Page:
University Scientists Develop Flexible Smartphone
Scientists from the Human Media Lab at Queen’s University have developed innovative new smartphone technology creating a prototype called “Paperphone.”
With capabilities to store books, play music and make phone calls, this technology is able to function exactly like a smartphone and is speculated to make current smartphone technology obsolete in five to ten years.
“This is the future. Everything is going to look and feel like this within five years,” says creator Roel Vertegaal, the Director of Queen’s University Human Media Lab. “This computer looks, feels and operates like a small sheet of interactive paper. You interact with it by bending it into a cell phone, flipping the corner to turn pages, or writing on it with a pen.”
The Paperphone display is made of a 9.5 cm diagonal thin film flexible ink. Its size and flexibility makes it easily portable by fitting perfectly in a pocket, a humongous advantage to current mobile computer technology.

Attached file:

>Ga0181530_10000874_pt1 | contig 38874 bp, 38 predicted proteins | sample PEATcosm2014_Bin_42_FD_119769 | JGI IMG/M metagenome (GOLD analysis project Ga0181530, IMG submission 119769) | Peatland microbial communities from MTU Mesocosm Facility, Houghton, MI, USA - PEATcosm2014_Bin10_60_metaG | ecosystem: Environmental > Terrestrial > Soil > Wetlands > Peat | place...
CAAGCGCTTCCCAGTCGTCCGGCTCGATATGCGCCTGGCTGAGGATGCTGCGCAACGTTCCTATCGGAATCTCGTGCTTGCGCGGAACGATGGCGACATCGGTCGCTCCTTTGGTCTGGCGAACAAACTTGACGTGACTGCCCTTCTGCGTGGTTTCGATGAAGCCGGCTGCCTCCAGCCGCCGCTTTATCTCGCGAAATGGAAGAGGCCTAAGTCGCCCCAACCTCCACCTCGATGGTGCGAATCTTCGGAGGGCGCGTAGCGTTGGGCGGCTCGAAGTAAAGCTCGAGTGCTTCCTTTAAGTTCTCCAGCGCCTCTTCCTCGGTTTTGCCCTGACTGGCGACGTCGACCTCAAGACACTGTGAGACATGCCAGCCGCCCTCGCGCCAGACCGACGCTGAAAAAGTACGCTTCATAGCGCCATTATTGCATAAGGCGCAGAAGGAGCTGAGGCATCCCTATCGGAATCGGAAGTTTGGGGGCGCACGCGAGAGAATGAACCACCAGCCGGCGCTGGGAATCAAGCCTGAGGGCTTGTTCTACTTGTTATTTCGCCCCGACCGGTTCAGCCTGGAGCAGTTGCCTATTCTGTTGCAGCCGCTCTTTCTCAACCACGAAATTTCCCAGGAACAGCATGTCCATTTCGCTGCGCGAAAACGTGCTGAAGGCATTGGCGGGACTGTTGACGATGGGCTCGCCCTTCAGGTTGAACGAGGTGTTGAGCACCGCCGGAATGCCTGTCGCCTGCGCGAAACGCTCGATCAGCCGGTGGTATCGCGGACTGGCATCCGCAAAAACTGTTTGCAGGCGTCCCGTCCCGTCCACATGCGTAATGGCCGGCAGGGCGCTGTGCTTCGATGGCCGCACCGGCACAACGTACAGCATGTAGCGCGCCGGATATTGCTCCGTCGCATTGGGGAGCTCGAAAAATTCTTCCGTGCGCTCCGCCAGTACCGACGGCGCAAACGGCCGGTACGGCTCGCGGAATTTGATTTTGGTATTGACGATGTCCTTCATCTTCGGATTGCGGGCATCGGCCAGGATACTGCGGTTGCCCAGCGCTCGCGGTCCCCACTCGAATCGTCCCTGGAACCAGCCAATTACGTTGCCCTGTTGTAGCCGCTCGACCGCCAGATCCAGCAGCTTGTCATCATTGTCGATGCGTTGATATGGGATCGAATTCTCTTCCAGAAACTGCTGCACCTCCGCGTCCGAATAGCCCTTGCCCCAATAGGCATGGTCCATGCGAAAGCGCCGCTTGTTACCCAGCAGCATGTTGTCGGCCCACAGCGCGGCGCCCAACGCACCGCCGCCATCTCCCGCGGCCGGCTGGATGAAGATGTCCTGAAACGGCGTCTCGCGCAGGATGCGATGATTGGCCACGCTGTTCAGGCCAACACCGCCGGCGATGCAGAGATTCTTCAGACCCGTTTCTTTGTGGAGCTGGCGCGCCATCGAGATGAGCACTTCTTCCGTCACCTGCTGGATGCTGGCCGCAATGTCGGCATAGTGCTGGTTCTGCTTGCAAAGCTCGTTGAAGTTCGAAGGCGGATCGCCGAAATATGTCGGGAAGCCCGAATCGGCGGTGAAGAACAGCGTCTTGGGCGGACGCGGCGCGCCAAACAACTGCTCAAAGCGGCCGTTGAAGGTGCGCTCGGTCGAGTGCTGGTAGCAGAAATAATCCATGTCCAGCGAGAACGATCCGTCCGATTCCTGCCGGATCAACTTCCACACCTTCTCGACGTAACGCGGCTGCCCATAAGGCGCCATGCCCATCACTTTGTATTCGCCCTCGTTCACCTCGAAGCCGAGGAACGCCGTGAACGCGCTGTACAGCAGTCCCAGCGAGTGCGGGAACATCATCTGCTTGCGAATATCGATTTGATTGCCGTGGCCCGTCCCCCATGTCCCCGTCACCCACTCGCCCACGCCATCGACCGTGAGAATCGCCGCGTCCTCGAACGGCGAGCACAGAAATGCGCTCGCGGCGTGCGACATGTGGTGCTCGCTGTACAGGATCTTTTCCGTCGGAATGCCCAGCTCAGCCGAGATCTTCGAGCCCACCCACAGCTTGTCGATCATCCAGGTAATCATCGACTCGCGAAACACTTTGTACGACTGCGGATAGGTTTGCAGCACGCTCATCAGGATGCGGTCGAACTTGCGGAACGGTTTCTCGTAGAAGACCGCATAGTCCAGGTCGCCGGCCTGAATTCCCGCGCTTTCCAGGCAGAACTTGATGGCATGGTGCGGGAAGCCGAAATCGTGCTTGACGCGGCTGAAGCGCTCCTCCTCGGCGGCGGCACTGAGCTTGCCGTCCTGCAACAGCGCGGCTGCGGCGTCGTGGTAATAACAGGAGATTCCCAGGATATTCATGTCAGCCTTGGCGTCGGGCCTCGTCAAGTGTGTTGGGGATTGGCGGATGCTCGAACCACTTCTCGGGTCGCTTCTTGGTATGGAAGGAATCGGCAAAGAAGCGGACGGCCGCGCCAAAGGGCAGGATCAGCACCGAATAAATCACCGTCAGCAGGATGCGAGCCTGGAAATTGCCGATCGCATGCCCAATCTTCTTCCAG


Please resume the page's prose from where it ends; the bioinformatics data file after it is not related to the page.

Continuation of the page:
The technology also improves energy efficiency. When not in use, the technology doesn’t use any power. Also, Queen’s University sees the Paperphone’s ability to store and interact with documents on larger versions of the display to allow offices to go paperless.
“The paperless office is here. Everything can be stored digitally and you can place these computers on top of each other just like a stack of paper, or throw them around the desk” says Dr. Vertegaal.
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This invention can be easily seen as the beginning of a new generation of computers that will be super lightweight and flexible. Users, when interacting with the computer, say that it doesn’t feel like they’re holding either glass or metal.
Dr. Vertegaal plans to unveil this new technology at the CHI 2011 conference in Vancouver on May 10th.